Peace Is Very Hard To Sell
Often when I talk about Peace Economics to a conservative it gets translated into “Why are you against the military? Don’t you want to defend our nation?” So many people have friends and family in the military that any mention at all threatens them or their friends and family. Opinion polls reflect this, with the military and the clergy at about 60% approval while press, congress and used car salespersons are in the bottom under 40%.
One of the main reasons I call my website realeconomy.com rather than peace economics is to try to avoid the knee jerk reaction that comes with the term “peace.” Even though soldiers or future soldiers often get interested in peace studies, because we all say we want peace, using the term peace often leads to a verbal war breaking out. Once I got a long way down the road explaining my work when all of a sudden the other person sensed a political agenda, asked a loaded question and abruptly stopped listening and walked away after a few choice words. Sometimes reason takes you a long way down the path until such a moment occurs. Working on my dissertation, one peace studies director told me he got along just fine in a bar talking about Irish History, but usually was ostracized when he said he teaches peace studies.
Many academics react negatively to the idea of selling or marketing peace. This is strange when teaching social movements is not a problem to them, but even hint at business or politics and watch them run for the hills. All campaigns, issue, politics, or business, involve branding or slogans to get their ideas across. Yet I am often chastised for using the concept “Dr. Peace.” Academics and activists often go together in a field like peace and justice studies. Very few peace studies programs are in departments of their own, most are interdisciplinary programs. Sometimes publishing in peer reviewed peace journals can be excluded for use for tenure by department chairs from other disciplines. My dissertation showed that most schools have an average of ten interdisciplinary programs with the tenure problem, yet silos are often the rule, unless a college adopts special procedures to make sure interdisciplinary professors don’t get left behind. One school put all there interdisciplinary programs into one department, greatly improving the tenure situation.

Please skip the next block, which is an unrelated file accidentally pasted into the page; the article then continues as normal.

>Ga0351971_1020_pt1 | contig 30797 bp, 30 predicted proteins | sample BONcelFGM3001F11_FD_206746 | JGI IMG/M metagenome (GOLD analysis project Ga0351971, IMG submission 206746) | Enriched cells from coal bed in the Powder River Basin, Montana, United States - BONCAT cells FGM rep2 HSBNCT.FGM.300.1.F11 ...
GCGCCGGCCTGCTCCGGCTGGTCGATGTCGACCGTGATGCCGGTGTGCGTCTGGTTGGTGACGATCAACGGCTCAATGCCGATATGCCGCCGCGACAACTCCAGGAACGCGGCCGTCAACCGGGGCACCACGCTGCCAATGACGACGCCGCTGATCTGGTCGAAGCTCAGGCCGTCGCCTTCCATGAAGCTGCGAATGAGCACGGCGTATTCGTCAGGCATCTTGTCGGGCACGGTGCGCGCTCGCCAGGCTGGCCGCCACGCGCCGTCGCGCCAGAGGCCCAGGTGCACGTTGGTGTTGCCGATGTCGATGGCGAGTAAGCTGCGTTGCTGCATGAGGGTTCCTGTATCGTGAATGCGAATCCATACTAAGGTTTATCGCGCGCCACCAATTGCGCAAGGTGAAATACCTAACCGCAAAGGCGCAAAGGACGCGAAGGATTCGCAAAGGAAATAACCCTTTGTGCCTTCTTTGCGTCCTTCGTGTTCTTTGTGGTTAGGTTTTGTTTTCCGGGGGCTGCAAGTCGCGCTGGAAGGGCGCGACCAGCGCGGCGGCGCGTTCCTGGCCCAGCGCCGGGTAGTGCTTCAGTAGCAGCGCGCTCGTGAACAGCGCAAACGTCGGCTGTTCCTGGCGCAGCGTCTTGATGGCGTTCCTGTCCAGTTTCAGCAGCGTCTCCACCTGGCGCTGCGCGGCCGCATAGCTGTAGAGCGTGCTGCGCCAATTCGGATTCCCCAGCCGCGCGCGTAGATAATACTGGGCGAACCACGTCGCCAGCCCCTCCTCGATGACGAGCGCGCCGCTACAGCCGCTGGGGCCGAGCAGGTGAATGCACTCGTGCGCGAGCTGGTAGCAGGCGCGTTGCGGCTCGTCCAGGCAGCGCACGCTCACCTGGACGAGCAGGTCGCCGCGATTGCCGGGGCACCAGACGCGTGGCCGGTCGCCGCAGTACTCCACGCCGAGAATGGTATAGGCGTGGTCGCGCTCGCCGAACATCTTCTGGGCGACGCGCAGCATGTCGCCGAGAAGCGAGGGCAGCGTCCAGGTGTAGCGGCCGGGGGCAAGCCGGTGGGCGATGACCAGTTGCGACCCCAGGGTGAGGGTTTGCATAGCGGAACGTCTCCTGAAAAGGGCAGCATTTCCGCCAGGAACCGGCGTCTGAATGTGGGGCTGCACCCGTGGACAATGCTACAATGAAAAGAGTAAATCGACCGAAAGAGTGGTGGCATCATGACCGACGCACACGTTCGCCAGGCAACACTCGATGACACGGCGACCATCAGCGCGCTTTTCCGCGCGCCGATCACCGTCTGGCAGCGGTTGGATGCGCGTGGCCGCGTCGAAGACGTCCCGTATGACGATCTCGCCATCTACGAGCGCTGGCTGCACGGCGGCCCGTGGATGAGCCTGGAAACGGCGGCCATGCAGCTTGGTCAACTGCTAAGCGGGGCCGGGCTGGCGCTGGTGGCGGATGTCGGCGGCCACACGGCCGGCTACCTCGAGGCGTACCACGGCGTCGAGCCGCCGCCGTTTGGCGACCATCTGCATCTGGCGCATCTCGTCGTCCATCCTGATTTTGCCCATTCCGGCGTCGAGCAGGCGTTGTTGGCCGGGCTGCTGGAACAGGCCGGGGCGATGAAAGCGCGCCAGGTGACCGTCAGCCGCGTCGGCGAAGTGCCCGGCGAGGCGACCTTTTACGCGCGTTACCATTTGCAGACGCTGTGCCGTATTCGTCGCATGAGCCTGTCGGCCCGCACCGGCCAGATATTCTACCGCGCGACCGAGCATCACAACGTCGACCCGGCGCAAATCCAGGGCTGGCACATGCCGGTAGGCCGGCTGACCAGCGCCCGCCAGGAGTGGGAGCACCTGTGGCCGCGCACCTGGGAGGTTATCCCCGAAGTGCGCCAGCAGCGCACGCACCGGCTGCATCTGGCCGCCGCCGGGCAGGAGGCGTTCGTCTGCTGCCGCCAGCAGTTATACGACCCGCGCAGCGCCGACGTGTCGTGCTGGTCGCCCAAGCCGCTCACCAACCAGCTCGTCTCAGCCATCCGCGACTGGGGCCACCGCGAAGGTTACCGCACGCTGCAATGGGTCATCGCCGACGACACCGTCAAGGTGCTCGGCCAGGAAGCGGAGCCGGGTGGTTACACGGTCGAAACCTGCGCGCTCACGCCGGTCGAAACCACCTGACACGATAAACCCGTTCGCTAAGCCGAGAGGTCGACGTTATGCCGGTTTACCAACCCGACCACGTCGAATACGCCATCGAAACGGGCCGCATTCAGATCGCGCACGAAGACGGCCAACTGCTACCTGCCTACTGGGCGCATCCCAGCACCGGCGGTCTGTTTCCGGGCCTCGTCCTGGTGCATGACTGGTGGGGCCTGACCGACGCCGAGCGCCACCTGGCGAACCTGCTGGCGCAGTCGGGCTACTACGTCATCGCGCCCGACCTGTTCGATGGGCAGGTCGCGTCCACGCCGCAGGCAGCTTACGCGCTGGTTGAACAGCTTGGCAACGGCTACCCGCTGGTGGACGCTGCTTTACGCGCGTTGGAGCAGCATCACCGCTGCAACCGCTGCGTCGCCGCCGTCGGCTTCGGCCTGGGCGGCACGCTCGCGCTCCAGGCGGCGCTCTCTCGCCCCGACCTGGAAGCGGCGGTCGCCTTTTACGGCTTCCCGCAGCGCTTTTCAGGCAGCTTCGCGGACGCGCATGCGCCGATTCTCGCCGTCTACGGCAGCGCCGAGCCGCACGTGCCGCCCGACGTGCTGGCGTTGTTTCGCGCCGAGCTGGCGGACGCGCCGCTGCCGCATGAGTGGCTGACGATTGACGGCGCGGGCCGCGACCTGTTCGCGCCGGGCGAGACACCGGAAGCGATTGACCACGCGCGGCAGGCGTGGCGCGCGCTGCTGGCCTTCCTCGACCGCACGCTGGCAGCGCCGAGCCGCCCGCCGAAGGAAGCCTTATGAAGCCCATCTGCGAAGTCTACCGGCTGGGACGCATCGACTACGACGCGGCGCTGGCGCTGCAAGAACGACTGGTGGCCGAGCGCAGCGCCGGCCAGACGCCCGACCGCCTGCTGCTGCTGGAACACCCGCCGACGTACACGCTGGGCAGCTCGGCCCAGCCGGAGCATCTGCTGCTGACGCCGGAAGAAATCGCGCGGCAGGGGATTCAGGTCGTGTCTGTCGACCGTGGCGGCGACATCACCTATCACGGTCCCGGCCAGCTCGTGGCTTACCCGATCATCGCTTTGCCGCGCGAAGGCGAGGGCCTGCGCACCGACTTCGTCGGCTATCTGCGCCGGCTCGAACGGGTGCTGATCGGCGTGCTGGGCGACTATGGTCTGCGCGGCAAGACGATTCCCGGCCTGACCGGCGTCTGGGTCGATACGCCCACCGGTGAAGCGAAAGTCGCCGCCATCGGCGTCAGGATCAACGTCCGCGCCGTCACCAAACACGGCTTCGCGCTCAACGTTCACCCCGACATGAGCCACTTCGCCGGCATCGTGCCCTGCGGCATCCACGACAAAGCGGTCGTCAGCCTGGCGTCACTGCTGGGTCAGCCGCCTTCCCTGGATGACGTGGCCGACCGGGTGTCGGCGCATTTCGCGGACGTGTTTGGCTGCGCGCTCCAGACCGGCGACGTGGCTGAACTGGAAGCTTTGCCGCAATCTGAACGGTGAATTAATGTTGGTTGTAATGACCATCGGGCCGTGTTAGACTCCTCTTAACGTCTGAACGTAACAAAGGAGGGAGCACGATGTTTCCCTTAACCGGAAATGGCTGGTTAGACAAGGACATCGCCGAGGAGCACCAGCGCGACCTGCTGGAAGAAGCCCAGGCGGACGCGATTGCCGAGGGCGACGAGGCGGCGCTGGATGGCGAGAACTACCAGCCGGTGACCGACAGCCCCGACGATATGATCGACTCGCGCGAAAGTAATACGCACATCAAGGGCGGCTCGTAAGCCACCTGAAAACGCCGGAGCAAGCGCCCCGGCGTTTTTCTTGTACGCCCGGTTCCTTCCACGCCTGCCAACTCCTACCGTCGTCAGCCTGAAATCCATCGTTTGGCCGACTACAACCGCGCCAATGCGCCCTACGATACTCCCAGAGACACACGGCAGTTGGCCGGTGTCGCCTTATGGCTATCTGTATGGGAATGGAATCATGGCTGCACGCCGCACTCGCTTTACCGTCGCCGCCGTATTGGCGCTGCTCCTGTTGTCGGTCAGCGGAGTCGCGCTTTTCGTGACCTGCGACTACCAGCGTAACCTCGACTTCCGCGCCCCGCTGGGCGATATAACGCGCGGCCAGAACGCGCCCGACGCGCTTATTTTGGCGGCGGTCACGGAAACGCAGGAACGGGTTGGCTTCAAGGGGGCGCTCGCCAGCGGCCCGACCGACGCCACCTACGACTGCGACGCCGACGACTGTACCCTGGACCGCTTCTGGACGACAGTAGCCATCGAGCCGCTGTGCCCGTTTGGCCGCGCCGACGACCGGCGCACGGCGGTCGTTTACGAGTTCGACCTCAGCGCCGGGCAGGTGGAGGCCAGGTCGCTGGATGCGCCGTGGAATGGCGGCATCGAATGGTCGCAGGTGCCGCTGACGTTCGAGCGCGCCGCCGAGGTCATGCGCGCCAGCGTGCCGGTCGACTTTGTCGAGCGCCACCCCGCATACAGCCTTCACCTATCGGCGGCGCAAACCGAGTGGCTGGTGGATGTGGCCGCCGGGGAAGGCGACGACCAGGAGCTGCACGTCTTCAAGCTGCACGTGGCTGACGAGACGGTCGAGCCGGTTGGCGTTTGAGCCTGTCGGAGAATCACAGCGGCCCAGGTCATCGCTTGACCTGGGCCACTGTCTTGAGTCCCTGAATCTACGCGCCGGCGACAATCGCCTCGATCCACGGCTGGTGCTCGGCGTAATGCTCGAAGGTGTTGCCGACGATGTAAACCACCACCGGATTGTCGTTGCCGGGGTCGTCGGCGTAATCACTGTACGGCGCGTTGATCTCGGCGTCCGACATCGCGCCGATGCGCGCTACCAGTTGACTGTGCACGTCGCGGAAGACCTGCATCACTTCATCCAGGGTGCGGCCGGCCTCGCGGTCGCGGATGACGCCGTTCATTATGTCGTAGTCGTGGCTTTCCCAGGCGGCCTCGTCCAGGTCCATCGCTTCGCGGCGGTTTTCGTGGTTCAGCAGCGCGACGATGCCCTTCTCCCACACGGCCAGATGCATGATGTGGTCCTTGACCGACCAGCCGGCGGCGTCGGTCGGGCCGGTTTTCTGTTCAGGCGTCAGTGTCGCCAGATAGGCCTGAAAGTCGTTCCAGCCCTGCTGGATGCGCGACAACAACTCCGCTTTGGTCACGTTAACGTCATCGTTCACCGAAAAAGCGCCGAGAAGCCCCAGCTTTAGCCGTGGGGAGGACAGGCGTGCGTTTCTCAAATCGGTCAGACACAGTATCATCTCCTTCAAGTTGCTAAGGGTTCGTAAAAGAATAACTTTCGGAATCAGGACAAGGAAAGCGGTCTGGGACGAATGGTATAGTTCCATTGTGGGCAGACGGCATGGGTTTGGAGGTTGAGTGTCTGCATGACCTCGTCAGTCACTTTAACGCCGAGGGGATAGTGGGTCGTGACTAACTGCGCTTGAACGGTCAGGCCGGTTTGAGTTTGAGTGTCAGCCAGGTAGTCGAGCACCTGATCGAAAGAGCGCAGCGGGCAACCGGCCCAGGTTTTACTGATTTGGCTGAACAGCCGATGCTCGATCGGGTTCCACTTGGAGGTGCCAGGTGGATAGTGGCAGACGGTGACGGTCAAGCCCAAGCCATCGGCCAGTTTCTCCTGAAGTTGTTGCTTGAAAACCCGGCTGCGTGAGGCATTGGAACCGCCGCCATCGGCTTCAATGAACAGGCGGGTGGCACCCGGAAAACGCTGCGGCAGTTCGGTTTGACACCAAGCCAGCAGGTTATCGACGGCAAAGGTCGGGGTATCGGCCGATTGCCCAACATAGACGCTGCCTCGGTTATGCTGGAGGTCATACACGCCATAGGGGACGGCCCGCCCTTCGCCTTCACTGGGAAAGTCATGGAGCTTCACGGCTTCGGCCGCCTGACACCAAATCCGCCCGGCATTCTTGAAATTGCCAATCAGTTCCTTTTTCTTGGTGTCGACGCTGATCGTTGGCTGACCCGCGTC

Business and Peace
Unfortunately I didn’t survey for it directly in my dissertation, but I found that programs that got along well with the business school generally faired much better than those that had hostile relations with the business school. As one director put it, conflict resolution is a useful class in both peace studies and business, and can be useful to bring students from both programs in contact with each other. One program that got a start from two business professors later excluded those business professors from the program.
Academics and Peace
The antipathy towards marketing is often selective; some freely hawk their new books and or speaking tours, while others are castigated for being too self promotional. I guess a little activism on the side is okay, but someone with too much political or business background is open season to discriminate against.
Economics and Peace
Economics is a dirty word to many people. Many think of an emphasis on economics as an emphasis on depersonalized treatment of people. So when I propose a presentation on a hundred year history of military spending it is reject by the Peace History Society and accepted by the Business and Economic History Society. And after my presentation to the Business and Economic History Society, they have twice requested that I submit a paper to their journal. Once again the humanities and business gap in academia rears its ugly head. In my dissertation study of 32 Midwest peace studies programs, none of them were directed by an economist at the time of the survey.
Interdisciplinary and Peace
Peace Studies is rightly proud of its interdisciplinary approach. Yet is the interdisciplinary approach limited to social sciences and humanities? All 32 director responses fit one of those two categories. Political Science had nine for the social sciences, while theology religion and philosophy had nine for the humanities. Nothing from math, science, military science, engineering, business, accounting, peace economics, or global warming. That seems to me to be eight very big omissions. That eliminates eight of the nine fields I found essential to my understanding of peace economics, with politics the only overlapping category.
Here are the “nine areas of mastery” (on the front page of my resume) I found necessary to understand and create peace economics:
Hint: to read this paper for free, you must click on the tiny word “read” in the middle of the bottom of the screen after you go to the above link on academia.edu.
Professor Robert Reuschlein, Dr. Peace,
Real Economy Institute, Madison,Wisconsin